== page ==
April 11, 2019
2 Comments

What Do New Lawyers Need to Know?

Think back to your first day at your current job. What did you need to know to be able to hit the ground running? What kinds of things did you do regularly, and what were the most important things you did—even if you did them infrequently? What skills or abilities did you need to accomplish your work?

A practice analysis systematically assesses these kinds of questions by asking employees across a certain profession about the types of tasks they perform and the knowledge, skills, and abilities (KSAs) required to perform them. The results of a practice analysis survey provide an accurate representation of what employees in a particular sector do. In a previous blog post, we discussed the importance of conducting a practice analysis to help determine the job activities of newly licensed lawyers. In this post, we’ll take a closer look at the future-focused practice analysis that the Testing Task Force is undertaking.

It is important, first of all, to distinguish between a practice or job analysis of the type that the Task Force is conducting and other types of job-related research. Some individuals and organizations have conducted important studies for the legal profession seeking to determine what competencies, qualities, etc., are necessary to be successful as a new lawyer. In contrast to this, the Testing Task Force’s practice analysis—like the job analysis conducted by NCBE in 2012—is focused on determining the tasks and activities performed by newly licensed lawyers and the KSAs required for competence to practice law. It is minimum competence, not (potential) success, that the bar examination tests, with the purpose of admitting only those who demonstrate the necessary competencies to be licensed lawyers.

The Task Force’s practice analysis seeks to assess the current and future state of the profession by determining in detail which KSAs new practitioners need most frequently and which are most critical to their work, even if infrequently used or performed. It will attempt to highlight not only the current requirements of the job, as the 2012 job analysis did, but also future ones, by exploring emerging trends and technologies. The practice analysis will also seek to determine which other personal characteristics, such as leadership, are important for new lawyers to possess.

To accomplish all this, a significant amount of preparation is required. American Institutes for Research (AIR), the consultant conducting the future-focused practice analysis for the Task Force, facilitated focus groups in February and March 2019 with newly licensed lawyers and lawyers who supervise newly licensed lawyers to review and revise draft lists of tasks, KSAs, other personal characteristics, and technology used to perform tasks. (These draft lists were developed by AIR during its environmental scan research, which began in October 2018.) The results of these focus group sessions will help AIR, in turn, develop a future-focused practice analysis survey that will be distributed nationwide beginning in June 2019. It will gather quantitative data about the work done by newly licensed lawyers today and in the near future. The Task Force is currently reaching out to state bar associations across all jurisdictions to request assistance in distributing the survey to their members.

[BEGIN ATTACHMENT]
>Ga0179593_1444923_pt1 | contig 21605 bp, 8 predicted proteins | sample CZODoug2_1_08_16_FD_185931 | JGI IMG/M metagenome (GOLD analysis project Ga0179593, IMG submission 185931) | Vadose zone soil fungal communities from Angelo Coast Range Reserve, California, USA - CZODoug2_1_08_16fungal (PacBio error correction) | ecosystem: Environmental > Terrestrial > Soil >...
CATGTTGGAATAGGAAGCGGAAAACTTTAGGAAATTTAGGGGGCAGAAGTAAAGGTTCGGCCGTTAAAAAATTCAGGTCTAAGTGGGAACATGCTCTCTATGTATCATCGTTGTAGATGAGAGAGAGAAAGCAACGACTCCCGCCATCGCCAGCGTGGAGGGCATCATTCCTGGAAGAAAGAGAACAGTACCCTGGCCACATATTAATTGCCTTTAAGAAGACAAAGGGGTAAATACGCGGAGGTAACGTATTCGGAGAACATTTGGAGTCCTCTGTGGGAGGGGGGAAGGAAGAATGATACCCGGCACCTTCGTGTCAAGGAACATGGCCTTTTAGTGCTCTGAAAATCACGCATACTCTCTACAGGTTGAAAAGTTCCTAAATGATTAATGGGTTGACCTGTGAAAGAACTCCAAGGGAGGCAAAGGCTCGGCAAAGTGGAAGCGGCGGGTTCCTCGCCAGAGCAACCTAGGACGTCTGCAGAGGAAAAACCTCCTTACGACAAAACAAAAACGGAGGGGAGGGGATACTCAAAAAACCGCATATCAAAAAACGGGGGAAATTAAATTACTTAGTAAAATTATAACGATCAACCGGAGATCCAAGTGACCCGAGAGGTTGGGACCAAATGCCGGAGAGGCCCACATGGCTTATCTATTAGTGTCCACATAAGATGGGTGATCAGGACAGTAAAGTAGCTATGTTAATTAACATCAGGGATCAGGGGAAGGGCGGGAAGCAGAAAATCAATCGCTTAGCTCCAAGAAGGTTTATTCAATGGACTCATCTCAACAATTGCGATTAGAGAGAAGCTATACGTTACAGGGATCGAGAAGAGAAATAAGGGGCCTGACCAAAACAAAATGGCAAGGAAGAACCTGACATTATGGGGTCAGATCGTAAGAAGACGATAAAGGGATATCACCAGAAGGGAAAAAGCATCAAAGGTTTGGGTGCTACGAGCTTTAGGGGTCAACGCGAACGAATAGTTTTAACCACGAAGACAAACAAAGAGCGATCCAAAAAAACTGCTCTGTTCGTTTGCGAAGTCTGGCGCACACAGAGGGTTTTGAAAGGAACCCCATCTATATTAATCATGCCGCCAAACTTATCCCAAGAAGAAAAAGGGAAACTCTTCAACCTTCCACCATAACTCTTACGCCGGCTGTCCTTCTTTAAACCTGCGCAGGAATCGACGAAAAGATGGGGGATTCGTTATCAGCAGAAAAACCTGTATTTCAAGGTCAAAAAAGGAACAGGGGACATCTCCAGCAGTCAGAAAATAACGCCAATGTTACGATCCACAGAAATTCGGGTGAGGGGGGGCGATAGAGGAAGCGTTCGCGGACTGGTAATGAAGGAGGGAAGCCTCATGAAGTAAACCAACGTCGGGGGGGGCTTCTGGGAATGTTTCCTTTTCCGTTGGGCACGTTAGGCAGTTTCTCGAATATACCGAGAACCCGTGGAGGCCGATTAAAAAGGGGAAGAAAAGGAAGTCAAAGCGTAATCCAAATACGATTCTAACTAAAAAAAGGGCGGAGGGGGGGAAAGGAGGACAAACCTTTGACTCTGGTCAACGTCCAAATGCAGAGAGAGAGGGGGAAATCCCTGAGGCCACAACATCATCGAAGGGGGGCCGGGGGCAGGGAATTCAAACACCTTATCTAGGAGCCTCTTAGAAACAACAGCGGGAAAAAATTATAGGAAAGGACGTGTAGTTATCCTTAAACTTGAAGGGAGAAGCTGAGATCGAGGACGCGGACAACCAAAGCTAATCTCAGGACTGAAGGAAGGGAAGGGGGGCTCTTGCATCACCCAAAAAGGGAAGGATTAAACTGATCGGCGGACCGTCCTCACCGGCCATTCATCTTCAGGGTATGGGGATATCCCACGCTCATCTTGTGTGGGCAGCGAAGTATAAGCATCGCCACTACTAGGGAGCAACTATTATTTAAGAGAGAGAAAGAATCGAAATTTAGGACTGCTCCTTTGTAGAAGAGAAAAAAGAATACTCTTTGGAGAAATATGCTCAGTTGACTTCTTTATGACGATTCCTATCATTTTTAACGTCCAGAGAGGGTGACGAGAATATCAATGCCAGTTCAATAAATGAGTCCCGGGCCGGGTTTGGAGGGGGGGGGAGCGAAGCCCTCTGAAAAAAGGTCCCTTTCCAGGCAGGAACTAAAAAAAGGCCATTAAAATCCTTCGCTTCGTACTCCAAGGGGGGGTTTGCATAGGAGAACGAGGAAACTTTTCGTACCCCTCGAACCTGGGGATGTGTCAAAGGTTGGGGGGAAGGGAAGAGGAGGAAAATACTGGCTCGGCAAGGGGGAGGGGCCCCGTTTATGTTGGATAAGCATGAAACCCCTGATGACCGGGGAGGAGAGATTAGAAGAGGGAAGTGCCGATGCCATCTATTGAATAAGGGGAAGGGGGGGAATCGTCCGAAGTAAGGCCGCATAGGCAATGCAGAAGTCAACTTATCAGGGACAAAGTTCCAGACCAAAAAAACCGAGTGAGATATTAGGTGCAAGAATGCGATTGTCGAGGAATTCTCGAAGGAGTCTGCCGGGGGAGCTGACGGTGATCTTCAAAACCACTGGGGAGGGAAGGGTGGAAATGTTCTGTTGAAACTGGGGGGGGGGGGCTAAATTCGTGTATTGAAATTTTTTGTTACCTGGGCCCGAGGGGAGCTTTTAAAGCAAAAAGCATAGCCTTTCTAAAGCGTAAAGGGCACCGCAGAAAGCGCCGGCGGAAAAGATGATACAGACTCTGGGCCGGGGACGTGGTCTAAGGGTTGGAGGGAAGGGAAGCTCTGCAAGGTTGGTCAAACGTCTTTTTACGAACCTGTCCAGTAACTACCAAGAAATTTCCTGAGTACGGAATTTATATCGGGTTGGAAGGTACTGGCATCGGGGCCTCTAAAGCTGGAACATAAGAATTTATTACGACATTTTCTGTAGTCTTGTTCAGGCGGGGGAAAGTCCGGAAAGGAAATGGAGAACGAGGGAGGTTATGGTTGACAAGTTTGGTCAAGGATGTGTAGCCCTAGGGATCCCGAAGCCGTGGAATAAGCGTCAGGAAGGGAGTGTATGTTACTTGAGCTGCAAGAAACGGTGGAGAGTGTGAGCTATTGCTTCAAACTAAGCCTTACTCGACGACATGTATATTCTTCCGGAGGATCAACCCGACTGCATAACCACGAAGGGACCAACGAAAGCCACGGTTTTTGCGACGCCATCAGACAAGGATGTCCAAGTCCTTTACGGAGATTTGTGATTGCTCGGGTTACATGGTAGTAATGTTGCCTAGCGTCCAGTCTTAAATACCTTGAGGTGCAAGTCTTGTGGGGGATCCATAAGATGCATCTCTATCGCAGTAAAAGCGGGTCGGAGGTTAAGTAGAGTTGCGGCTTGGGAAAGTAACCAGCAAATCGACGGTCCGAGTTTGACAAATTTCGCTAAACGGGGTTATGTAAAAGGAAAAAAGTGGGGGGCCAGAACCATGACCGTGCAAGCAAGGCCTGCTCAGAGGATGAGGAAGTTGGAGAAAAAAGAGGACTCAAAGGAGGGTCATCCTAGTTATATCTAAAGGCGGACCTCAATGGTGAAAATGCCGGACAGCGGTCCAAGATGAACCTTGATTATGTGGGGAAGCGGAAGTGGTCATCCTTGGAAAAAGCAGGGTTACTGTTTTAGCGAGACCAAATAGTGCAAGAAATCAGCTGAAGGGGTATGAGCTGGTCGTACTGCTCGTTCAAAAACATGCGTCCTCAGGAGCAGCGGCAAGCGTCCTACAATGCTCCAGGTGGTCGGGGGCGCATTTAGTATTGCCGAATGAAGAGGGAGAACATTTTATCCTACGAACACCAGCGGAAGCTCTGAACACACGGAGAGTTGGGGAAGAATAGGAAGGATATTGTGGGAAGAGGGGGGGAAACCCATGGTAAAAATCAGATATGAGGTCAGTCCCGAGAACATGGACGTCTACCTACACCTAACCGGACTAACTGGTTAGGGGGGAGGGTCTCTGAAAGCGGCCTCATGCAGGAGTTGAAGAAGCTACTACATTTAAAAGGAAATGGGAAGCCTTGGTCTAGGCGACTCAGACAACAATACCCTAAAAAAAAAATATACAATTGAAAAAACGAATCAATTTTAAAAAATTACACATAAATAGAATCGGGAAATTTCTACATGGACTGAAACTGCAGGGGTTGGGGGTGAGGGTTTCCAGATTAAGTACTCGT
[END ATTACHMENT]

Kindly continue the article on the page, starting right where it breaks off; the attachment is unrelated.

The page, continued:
And all this is just one part of the process. Following the conclusion of the practice analysis survey, AIR will perform a linkage exercise with subject matter experts from around the United States to connect key KSAs to the tasks that new lawyers perform and then rate the importance of each KSA to performing those tasks. This step will inform the decisions about what should be tested—the KSAs that are most important for performing the most frequent tasks and critical tasks (regardless of frequency) generally should be given more consideration for inclusion in test content. The results of this exercise will guide the Testing Task Force as it tackles the bar examination program and test components redesign in 2020.

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Jay L Hack

It’s called Law School, not Litigation School. I am tired of law school graduates who can write a basic sentence in a contract but know how to take a deposition. I last took a deposition 35-40 years ago and the ability to take a deposition is useless to me. I have seen foreclosure litigators who don’t know what a mortgage really is and who don’t even know where to look to find the repayment obligation. That’s ridiculous. They know that you are supposed to file a UCC-1 when you make a commercial loan, but they don’t know why.